As John Dean started his presentation late that afternoon the lady introducing him had a typical-sized microphone that she was to hand over for his use.  Dean grinned, and said he had one attached to his jacket, and “my voice seems to be able to be picked up by small microphones.”

That set the tone for the time he was on stage. By being smart, agile with words, and comfortable in his own skin Dean held everyone’s attention.

Recounting Watergate to an audience that was largely older and informed made for some of the events in the mid-1970s seem almost a comedy routine.  If it all had not been so serious it might have made for a slap-stick movie.

Using a power-point style of presentation Dean showed a picture of the desk in the Watergate complex.  It was when he said this was the sight where the burglars were crouched while wearing suits and plastic gloves that made the audience break into laughter.  The fact they had large amounts of cash on them, and tell-tale signs that led them to people who worked in, or were connected with the White House, made it seem even more illogical.  No matter how many times the story is told it still seems utterly absurd.

No one could hold back, however, when Gordon Liddy was referred to by Dean as someone “not up to the Maxwell Smart test.”   

Dean concluded his remarks on a tougher and more biting topic. It was the fact that at least 21 lawyers were on the wrong side of the law in the Nixon Watergate mess that should be a prime lesson recalled about that entire episode. The reason for the high numbers of otherwise smart men being pulled so far astray, Dean noted, came down to incompetence, the arrogance of the law, and too much loyalty to President Nixon

Liddy was one of those lawyers.

I do wish to leave this post on a lighter note about Liddy. Wednesday morning on NPR someone quipped a person has to be over 60 to recall Liddy as the mastermind of the Watergate break-in, let alone that he held his hand over a flame. So the last memory from Liddy is that be made some of us feel old(er)!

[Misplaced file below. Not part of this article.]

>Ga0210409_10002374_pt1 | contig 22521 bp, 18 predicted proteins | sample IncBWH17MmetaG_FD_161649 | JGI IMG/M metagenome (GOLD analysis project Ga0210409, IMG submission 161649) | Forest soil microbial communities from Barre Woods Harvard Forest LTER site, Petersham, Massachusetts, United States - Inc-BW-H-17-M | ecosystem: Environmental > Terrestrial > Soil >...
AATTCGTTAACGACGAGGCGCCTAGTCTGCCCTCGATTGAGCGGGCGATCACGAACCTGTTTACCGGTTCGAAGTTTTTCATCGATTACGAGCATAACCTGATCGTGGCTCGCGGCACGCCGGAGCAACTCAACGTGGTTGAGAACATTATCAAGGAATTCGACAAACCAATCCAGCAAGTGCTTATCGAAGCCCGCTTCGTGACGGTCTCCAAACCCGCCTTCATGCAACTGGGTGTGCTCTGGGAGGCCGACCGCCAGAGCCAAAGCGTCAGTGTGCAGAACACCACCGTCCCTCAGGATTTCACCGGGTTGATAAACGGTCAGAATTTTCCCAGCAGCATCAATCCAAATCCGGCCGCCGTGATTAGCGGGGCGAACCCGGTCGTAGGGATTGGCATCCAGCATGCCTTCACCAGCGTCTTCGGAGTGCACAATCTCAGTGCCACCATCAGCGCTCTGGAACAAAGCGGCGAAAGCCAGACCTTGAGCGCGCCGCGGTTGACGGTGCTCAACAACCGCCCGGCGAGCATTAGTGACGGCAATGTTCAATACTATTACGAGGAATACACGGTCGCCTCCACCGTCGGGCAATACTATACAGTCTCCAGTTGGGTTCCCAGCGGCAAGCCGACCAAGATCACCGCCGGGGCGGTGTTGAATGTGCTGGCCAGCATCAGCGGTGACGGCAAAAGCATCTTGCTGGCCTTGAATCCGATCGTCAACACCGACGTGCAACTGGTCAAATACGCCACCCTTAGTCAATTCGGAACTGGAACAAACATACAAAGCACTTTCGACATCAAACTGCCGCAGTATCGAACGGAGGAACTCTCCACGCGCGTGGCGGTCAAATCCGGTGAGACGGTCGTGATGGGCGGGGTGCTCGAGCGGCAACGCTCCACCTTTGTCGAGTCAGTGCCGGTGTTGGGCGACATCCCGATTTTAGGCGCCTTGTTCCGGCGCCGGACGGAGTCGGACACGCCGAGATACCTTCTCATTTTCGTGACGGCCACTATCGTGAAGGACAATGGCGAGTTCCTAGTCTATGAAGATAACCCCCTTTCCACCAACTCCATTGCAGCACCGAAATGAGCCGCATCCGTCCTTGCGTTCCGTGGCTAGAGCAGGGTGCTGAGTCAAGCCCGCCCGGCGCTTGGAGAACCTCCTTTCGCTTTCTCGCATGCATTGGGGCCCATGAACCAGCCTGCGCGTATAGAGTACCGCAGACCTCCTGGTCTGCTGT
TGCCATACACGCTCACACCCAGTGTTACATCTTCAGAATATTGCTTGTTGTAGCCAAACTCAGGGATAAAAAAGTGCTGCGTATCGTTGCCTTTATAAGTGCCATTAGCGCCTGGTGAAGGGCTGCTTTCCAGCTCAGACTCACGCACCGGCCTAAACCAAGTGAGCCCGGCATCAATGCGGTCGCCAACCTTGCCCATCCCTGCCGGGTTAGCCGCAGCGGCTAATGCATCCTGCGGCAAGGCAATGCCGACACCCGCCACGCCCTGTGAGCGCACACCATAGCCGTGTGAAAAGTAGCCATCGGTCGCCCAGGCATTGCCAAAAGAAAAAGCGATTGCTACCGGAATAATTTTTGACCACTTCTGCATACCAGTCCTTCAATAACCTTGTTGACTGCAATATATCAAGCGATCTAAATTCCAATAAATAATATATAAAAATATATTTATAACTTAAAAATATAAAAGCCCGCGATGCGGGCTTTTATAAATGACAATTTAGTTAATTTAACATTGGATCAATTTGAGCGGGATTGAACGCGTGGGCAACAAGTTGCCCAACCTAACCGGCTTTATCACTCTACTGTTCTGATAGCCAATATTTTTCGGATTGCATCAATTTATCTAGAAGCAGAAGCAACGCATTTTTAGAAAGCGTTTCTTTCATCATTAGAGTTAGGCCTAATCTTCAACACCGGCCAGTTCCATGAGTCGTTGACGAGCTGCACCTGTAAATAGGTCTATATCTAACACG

Power Of UW-Madison Vote In Dane County For Biden Makes National News

Dane County can break a Republican campaign if voters are determined and motivated to make a difference. That is precisely what happened in November when a concerted effort was made to get as many Democratic voters to the polls as possible. With phone calls and over-the-fence conversations, from social media to the woman who drove up and down our neighborhood with a bubble machine pumping forth fun while urging voters to get out and cast a ballot–it all added up.

Wow, how it added up.

But it was the young voters at the UW-Madison, like other counties in Michigan and Pennsylvania with a powerful higher-education beacon, that allowed for swing states to line up for Joe Biden. Today The Wall Street Journal called attention to the power of these voters, noting that when compared to 2016 this demographic came out in higher numbers. It would have been hard not to show up this year given the bizarre and dangerous behavior that has been constantly exhibited by Donald Trump. As the newspaper reported young voters backed Biden nationally by 61% to 36%, according to AP Votecast.

College towns opened up the win for Biden in Wisconsin, Michigan, and Pennsylvania. Younger voters were energized by the year’s dialogue over racism and police practices. The slurs used by Trump about this transformative time in the nation did not fall on receptive ears in college cities. In fact, it propelled them further to the Democratic ticket. When Trump used scare tactics in the campaign to foster more resentments among older white voters, college students knew they had to cast a ballot for a more reasoned approach to our future dealings with racism.

It needs to be noted in Dane County the number of additional votes for this year’s Democratic ticket was higher, when compared with 2016, that it resulted in a higher number than the margin of victory Biden had over Trump in the whole state.

Dane County delivered! UW-Madison proved even in a tough school year they know our country comes before pretending that the work of the citizenry can be carried by others. When Dane County wishes to, we can send Republicans packing their bags!

In the case of Donald Trump, his diaper bag.

And so it goes.

Deep Concerns About COVID Spread During UW-Madison Football Weekends